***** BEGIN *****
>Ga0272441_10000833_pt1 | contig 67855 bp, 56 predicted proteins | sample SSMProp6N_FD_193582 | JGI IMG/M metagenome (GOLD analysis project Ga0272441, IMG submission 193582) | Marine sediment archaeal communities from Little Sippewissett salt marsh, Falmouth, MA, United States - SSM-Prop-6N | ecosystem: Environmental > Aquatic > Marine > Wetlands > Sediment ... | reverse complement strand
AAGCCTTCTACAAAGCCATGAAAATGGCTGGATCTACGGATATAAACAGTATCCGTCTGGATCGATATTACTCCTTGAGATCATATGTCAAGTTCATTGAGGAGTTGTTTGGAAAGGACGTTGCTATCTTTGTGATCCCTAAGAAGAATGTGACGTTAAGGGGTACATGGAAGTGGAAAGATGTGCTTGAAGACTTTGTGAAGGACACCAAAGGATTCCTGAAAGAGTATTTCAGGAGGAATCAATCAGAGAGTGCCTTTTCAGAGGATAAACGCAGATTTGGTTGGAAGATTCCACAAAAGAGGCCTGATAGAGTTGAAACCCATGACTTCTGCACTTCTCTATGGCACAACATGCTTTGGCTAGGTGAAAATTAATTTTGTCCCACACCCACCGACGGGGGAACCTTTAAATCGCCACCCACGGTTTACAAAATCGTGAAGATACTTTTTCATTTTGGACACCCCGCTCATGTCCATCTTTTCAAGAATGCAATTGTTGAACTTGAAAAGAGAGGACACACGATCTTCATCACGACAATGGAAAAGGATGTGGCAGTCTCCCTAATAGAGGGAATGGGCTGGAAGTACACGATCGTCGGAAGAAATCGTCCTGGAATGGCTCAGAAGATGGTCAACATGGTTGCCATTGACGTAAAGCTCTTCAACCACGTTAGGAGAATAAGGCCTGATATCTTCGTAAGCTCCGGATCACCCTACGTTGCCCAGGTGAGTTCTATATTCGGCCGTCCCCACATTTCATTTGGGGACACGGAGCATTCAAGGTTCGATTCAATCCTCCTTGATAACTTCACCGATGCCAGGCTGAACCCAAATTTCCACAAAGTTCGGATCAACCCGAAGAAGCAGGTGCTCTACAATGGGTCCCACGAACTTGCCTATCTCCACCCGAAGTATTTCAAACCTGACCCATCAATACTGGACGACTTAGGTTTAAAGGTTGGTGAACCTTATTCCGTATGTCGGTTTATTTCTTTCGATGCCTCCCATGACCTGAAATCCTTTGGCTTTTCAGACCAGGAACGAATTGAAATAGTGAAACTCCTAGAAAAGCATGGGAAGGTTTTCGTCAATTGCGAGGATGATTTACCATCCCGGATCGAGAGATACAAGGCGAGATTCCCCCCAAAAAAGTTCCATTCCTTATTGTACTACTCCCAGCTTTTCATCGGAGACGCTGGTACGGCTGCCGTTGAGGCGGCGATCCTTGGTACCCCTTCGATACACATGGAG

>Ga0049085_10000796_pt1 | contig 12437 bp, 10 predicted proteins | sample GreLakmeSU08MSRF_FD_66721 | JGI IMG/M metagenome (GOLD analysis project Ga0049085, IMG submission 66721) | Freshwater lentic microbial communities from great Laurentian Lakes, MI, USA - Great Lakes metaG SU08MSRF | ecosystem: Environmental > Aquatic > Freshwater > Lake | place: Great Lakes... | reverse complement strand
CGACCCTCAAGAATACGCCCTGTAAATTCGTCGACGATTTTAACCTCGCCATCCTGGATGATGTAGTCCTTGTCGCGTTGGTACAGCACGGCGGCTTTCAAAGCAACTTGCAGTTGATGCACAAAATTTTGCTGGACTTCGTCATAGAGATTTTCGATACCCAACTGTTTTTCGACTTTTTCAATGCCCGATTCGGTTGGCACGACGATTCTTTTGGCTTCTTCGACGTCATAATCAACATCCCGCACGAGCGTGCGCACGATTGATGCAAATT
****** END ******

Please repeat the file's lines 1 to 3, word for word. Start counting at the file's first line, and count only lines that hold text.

>Ga0272441_10000833_pt1 | contig 67855 bp, 56 predicted proteins | sample SSMProp6N_FD_193582 | JGI IMG/M metagenome (GOLD analysis project Ga0272441, IMG submission 193582) | Marine sediment archaeal communities from Little Sippewissett salt marsh, Falmouth, MA, United States - SSM-Prop-6N | ecosystem: Environmental > Aquatic > Marine > Wetlands > Sediment ... | reverse complement strand
AAGCCTTCTACAAAGCCATGAAAATGGCTGGATCTACGGATATAAACAGTATCCGTCTGGATCGATATTACTCCTTGAGATCATATGTCAAGTTCATTGAGGAGTTGTTTGGAAAGGACGTTGCTATCTTTGTGATCCCTAAGAAGAATGTGACGTTAAGGGGTACATGGAAGTGGAAAGATGTGCTTGAAGACTTTGTGAAGGACACCAAAGGATTCCTGAAAGAGTATTTCAGGAGGAATCAATCAGAGAGTGCCTTTTCAGAGGATAAACGCAGATTTGGTTGGAAGATTCCACAAAAGAGGCCTGATAGAGTTGAAACCCATGACTTCTGCACTTCTCTATGGCACAACATGCTTTGGCTAGGTGAAAATTAATTTTGTCCCACACCCACCGACGGGGGAACCTTTAAATCGCCACCCACGGTTTACAAAATCGTGAAGATACTTTTTCATTTTGGACACCCCGCTCATGTCCATCTTTTCAAGAATGCAATTGTTGAACTTGAAAAGAGAGGACACACGATCTTCATCACGACAATGGAAAAGGATGTGGCAGTCTCCCTAATAGAGGGAATGGGCTGGAAGTACACGATCGTCGGAAGAAATCGTCCTGGAATGGCTCAGAAGATGGTCAACATGGTTGCCATTGACGTAAAGCTCTTCAACCACGTTAGGAGAATAAGGCCTGATATCTTCGTAAGCTCCGGATCACCCTACGTTGCCCAGGTGAGTTCTATATTCGGCCGTCCCCACATTTCATTTGGGGACACGGAGCATTCAAGGTTCGATTCAATCCTCCTTGATAACTTCACCGATGCCAGGCTGAACCCAAATTTCCACAAAGTTCGGATCAACCCGAAGAAGCAGGTGCTCTACAATGGGTCCCACGAACTTGCCTATCTCCACCCGAAGTATTTCAAACCTGACCCATCAATACTGGACGACTTAGGTTTAAAGGTTGGTGAACCTTATTCCGTATGTCGGTTTATTTCTTTCGATGCCTCCCATGACCTGAAATCCTTTGGCTTTTCAGACCAGGAACGAATTGAAATAGTGAAACTCCTAGAAAAGCATGGGAAGGTTTTCGTCAATTGCGAGGATGATTTACCATCCCGGATCGAGAGATACAAGGCGAGATTCCCCCCAAAAAAGTTCCATTCCTTATTGTACTACTCCCAGCTTTTCATCGGAGACGCTGGTACGGCTGCCGTTGAGGCGGCGATCCTTGGTACCCCTTCGATACACATGGAG

>Ga0049085_10000796_pt1 | contig 12437 bp, 10 predicted proteins | sample GreLakmeSU08MSRF_FD_66721 | JGI IMG/M metagenome (GOLD analysis project Ga0049085, IMG submission 66721) | Freshwater lentic microbial communities from great Laurentian Lakes, MI, USA - Great Lakes metaG SU08MSRF | ecosystem: Environmental > Aquatic > Freshwater > Lake | place: Great Lakes... | reverse complement strand